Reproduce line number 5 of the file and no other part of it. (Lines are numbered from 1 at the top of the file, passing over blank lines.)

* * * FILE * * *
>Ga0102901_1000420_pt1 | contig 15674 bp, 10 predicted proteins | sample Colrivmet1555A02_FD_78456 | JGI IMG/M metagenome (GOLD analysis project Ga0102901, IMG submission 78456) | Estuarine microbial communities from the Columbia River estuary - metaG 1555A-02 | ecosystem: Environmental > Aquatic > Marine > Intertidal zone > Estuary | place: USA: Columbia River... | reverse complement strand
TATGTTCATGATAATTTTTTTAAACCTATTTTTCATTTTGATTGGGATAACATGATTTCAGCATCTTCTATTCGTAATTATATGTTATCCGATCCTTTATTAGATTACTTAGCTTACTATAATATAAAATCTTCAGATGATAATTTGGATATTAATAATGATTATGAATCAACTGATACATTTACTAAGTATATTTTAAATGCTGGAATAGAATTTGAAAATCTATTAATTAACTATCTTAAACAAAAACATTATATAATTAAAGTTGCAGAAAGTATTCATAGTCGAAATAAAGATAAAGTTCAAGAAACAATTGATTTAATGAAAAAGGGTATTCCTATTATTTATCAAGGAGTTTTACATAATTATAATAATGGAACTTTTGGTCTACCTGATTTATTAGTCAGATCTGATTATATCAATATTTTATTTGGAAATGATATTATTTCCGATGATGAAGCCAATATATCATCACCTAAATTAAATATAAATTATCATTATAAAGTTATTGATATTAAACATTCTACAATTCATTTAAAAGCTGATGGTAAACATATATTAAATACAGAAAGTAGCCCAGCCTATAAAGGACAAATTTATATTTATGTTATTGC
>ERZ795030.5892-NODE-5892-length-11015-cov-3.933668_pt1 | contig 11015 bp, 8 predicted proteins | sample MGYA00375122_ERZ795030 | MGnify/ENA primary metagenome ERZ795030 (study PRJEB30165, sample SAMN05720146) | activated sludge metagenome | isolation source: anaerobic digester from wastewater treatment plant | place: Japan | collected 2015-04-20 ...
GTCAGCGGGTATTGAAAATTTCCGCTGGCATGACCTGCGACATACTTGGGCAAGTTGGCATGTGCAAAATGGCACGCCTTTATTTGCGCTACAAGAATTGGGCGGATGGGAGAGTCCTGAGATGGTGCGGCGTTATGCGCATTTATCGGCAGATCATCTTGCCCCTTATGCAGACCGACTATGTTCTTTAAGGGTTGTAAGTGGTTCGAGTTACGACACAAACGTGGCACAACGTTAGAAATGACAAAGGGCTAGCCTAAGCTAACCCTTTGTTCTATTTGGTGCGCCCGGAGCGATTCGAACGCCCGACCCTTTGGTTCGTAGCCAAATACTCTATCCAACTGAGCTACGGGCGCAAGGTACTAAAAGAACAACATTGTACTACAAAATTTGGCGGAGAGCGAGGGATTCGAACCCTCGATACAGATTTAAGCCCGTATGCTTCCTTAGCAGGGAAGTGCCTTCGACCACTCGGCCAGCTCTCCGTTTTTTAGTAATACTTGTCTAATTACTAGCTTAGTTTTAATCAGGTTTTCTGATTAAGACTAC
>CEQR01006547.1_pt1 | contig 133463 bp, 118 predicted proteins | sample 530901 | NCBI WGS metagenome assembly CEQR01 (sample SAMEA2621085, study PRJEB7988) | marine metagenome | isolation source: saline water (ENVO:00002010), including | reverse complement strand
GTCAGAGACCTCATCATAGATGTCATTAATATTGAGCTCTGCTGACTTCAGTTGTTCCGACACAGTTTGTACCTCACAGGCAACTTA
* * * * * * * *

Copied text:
>CEQR01006547.1_pt1 | contig 133463 bp, 118 predicted proteins | sample 530901 | NCBI WGS metagenome assembly CEQR01 (sample SAMEA2621085, study PRJEB7988) | marine metagenome | isolation source: saline water (ENVO:00002010), including | reverse complement strand